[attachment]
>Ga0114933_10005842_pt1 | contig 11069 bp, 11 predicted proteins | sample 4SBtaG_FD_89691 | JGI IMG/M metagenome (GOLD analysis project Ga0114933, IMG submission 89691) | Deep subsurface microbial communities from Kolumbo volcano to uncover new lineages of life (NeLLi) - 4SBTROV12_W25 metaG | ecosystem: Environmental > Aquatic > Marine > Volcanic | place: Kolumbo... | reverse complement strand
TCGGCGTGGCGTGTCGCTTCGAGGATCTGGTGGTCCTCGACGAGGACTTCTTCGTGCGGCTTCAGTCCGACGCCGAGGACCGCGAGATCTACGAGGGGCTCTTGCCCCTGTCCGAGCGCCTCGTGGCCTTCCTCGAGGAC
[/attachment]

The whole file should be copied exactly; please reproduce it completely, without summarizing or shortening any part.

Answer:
>Ga0114933_10005842_pt1 | contig 11069 bp, 11 predicted proteins | sample 4SBtaG_FD_89691 | JGI IMG/M metagenome (GOLD analysis project Ga0114933, IMG submission 89691) | Deep subsurface microbial communities from Kolumbo volcano to uncover new lineages of life (NeLLi) - 4SBTROV12_W25 metaG | ecosystem: Environmental > Aquatic > Marine > Volcanic | place: Kolumbo... | reverse complement strand
TCGGCGTGGCGTGTCGCTTCGAGGATCTGGTGGTCCTCGACGAGGACTTCTTCGTGCGGCTTCAGTCCGACGCCGAGGACCGCGAGATCTACGAGGGGCTCTTGCCCCTGTCCGAGCGCCTCGTGGCCTTCCTCGAGGAC